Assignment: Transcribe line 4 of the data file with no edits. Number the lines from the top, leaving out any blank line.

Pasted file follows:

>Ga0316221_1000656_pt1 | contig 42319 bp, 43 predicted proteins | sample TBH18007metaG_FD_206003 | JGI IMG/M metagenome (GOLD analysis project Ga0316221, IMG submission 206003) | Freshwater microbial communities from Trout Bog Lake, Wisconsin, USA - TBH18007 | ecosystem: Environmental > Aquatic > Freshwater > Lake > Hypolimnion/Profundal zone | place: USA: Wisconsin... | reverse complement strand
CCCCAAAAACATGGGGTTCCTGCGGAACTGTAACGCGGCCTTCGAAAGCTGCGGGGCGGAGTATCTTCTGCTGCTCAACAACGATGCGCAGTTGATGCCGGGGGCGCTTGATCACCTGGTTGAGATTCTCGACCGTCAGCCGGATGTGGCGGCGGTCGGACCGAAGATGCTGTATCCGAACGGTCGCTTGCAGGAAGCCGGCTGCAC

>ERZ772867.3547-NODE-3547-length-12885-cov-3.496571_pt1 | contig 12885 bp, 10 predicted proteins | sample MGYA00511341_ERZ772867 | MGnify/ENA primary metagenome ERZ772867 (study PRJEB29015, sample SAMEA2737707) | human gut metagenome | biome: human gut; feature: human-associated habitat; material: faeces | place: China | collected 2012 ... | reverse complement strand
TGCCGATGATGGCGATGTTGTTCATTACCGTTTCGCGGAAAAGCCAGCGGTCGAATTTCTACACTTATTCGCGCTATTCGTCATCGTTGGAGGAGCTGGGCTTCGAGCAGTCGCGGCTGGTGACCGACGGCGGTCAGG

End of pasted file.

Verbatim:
TGCCGATGATGGCGATGTTGTTCATTACCGTTTCGCGGAAAAGCCAGCGGTCGAATTTCTACACTTATTCGCGCTATTCGTCATCGTTGGAGGAGCTGGGCTTCGAGCAGTCGCGGCTGGTGACCGACGGCGGTCAGG